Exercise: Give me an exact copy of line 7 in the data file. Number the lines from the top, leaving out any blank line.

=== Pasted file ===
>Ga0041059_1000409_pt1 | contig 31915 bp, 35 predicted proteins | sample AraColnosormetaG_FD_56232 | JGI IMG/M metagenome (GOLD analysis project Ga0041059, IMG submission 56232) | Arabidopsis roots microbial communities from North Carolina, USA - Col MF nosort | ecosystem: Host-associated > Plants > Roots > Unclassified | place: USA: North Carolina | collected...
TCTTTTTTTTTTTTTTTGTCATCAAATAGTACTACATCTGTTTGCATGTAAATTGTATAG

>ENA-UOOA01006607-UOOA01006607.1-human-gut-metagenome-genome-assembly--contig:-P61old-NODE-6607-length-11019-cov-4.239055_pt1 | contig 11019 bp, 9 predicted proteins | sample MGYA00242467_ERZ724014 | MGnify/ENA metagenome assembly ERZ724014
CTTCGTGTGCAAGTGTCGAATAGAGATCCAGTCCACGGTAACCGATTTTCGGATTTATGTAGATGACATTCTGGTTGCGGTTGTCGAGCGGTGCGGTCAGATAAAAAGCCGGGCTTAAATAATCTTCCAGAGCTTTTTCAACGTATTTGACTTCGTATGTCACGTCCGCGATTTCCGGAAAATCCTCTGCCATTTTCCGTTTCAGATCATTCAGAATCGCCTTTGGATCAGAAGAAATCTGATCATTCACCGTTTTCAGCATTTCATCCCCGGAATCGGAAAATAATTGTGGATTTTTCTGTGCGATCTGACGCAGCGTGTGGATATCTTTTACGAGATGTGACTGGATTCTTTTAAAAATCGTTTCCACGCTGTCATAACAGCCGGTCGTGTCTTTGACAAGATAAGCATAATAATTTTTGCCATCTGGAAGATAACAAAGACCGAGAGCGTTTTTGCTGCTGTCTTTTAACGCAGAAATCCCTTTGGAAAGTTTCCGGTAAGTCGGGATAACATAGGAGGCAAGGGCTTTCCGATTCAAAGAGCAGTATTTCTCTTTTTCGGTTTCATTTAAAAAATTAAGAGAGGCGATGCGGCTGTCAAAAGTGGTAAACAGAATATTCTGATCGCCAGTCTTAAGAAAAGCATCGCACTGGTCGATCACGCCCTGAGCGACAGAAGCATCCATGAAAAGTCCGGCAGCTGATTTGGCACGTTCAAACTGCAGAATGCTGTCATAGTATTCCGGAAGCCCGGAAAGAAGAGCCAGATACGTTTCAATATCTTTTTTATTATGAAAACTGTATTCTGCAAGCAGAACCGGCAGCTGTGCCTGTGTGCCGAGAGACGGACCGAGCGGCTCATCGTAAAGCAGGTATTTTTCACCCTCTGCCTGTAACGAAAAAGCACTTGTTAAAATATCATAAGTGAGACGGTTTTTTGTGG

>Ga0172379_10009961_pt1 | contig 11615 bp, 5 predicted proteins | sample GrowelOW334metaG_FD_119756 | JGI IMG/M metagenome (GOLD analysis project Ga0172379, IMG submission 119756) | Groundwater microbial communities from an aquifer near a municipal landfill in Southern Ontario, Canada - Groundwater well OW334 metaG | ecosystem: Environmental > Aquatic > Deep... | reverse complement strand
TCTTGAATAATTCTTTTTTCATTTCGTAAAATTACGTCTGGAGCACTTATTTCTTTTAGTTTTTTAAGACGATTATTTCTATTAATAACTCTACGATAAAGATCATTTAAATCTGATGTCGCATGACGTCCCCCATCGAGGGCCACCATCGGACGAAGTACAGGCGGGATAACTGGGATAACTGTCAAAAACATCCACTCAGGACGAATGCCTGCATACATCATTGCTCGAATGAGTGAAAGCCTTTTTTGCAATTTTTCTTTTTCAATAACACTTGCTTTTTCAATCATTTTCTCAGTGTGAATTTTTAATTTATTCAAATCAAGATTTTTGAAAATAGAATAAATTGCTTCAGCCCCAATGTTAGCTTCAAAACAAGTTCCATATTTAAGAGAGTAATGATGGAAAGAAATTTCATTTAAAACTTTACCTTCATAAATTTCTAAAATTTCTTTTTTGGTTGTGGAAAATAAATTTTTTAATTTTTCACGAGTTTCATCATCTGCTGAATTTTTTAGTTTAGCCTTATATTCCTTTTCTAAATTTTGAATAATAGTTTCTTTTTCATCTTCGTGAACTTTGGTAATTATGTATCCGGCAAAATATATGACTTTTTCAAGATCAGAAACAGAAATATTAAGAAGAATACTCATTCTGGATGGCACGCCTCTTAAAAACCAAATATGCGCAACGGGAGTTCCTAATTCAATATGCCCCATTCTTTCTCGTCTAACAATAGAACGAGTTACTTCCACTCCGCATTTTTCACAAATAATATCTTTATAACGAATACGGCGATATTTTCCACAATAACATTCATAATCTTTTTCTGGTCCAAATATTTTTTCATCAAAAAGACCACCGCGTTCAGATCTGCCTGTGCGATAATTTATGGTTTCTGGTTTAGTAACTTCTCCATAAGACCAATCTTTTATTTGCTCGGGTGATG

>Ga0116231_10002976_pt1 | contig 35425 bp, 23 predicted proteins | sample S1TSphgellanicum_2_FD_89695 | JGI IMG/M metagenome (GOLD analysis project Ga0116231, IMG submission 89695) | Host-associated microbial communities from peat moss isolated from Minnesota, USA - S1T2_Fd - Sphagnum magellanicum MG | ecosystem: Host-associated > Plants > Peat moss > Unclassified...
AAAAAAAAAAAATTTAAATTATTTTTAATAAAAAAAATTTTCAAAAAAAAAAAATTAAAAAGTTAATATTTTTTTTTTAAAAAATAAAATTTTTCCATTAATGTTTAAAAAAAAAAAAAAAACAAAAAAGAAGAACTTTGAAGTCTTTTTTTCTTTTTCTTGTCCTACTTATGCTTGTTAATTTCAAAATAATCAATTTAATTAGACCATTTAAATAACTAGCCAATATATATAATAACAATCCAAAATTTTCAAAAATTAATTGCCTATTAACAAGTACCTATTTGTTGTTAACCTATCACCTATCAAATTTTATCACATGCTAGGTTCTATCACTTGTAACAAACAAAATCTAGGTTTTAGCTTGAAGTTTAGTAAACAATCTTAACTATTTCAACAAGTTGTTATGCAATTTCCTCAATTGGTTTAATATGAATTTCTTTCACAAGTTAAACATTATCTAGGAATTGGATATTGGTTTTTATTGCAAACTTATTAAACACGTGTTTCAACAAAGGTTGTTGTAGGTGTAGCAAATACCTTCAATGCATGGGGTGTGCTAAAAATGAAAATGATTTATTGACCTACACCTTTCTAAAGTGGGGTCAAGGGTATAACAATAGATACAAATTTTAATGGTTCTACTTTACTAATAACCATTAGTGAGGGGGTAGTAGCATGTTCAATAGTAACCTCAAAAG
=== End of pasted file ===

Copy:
>Ga0116231_10002976_pt1 | contig 35425 bp, 23 predicted proteins | sample S1TSphgellanicum_2_FD_89695 | JGI IMG/M metagenome (GOLD analysis project Ga0116231, IMG submission 89695) | Host-associated microbial communities from peat moss isolated from Minnesota, USA - S1T2_Fd - Sphagnum magellanicum MG | ecosystem: Host-associated > Plants > Peat moss > Unclassified...